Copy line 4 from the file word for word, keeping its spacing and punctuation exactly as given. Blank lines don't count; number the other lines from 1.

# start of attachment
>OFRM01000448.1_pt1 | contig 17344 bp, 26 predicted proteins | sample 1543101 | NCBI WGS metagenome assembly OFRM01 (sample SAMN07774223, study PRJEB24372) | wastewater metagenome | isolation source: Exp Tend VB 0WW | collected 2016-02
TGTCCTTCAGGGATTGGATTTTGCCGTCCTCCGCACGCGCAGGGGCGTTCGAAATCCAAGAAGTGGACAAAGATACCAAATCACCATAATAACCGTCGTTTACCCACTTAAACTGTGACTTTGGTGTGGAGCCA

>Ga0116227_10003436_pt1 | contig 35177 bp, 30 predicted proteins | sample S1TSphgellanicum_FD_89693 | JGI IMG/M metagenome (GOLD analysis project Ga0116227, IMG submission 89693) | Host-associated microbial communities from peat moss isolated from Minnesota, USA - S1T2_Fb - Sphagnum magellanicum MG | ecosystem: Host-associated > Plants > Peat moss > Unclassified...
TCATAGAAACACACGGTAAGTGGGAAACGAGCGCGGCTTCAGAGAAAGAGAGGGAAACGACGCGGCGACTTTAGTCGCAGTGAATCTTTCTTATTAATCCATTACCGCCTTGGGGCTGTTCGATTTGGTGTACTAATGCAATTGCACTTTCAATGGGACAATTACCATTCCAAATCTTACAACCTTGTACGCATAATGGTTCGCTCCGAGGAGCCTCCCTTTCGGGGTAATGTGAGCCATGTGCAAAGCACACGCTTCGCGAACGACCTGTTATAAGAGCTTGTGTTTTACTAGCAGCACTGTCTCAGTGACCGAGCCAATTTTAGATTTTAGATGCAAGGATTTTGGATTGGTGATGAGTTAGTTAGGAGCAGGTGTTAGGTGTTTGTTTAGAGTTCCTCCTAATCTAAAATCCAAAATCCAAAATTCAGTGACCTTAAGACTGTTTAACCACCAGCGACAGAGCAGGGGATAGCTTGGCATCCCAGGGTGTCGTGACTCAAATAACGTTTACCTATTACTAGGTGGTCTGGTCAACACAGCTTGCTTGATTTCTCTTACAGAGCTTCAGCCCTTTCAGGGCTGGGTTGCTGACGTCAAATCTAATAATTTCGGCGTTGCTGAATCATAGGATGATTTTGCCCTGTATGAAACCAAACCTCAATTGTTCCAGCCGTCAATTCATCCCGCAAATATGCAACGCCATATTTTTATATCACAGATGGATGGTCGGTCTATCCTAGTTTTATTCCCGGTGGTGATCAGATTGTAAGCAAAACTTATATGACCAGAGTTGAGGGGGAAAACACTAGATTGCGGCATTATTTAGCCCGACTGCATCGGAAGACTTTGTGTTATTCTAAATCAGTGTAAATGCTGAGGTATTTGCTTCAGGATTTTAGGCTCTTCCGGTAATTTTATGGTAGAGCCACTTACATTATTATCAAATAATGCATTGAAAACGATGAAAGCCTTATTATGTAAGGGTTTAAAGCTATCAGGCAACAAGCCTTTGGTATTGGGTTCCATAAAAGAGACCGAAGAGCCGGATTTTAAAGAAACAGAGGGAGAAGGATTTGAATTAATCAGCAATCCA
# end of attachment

TCATAGAAACACACGGTAAGTGGGAAACGAGCGCGGCTTCAGAGAAAGAGAGGGAAACGACGCGGCGACTTTAGTCGCAGTGAATCTTTCTTATTAATCCATTACCGCCTTGGGGCTGTTCGATTTGGTGTACTAATGCAATTGCACTTTCAATGGGACAATTACCATTCCAAATCTTACAACCTTGTACGCATAATGGTTCGCTCCGAGGAGCCTCCCTTTCGGGGTAATGTGAGCCATGTGCAAAGCACACGCTTCGCGAACGACCTGTTATAAGAGCTTGTGTTTTACTAGCAGCACTGTCTCAGTGACCGAGCCAATTTTAGATTTTAGATGCAAGGATTTTGGATTGGTGATGAGTTAGTTAGGAGCAGGTGTTAGGTGTTTGTTTAGAGTTCCTCCTAATCTAAAATCCAAAATCCAAAATTCAGTGACCTTAAGACTGTTTAACCACCAGCGACAGAGCAGGGGATAGCTTGGCATCCCAGGGTGTCGTGACTCAAATAACGTTTACCTATTACTAGGTGGTCTGGTCAACACAGCTTGCTTGATTTCTCTTACAGAGCTTCAGCCCTTTCAGGGCTGGGTTGCTGACGTCAAATCTAATAATTTCGGCGTTGCTGAATCATAGGATGATTTTGCCCTGTATGAAACCAAACCTCAATTGTTCCAGCCGTCAATTCATCCCGCAAATATGCAACGCCATATTTTTATATCACAGATGGATGGTCGGTCTATCCTAGTTTTATTCCCGGTGGTGATCAGATTGTAAGCAAAACTTATATGACCAGAGTTGAGGGGGAAAACACTAGATTGCGGCATTATTTAGCCCGACTGCATCGGAAGACTTTGTGTTATTCTAAATCAGTGTAAATGCTGAGGTATTTGCTTCAGGATTTTAGGCTCTTCCGGTAATTTTATGGTAGAGCCACTTACATTATTATCAAATAATGCATTGAAAACGATGAAAGCCTTATTATGTAAGGGTTTAAAGCTATCAGGCAACAAGCCTTTGGTATTGGGTTCCATAAAAGAGACCGAAGAGCCGGATTTTAAAGAAACAGAGGGAGAAGGATTTGAATTAATCAGCAATCCA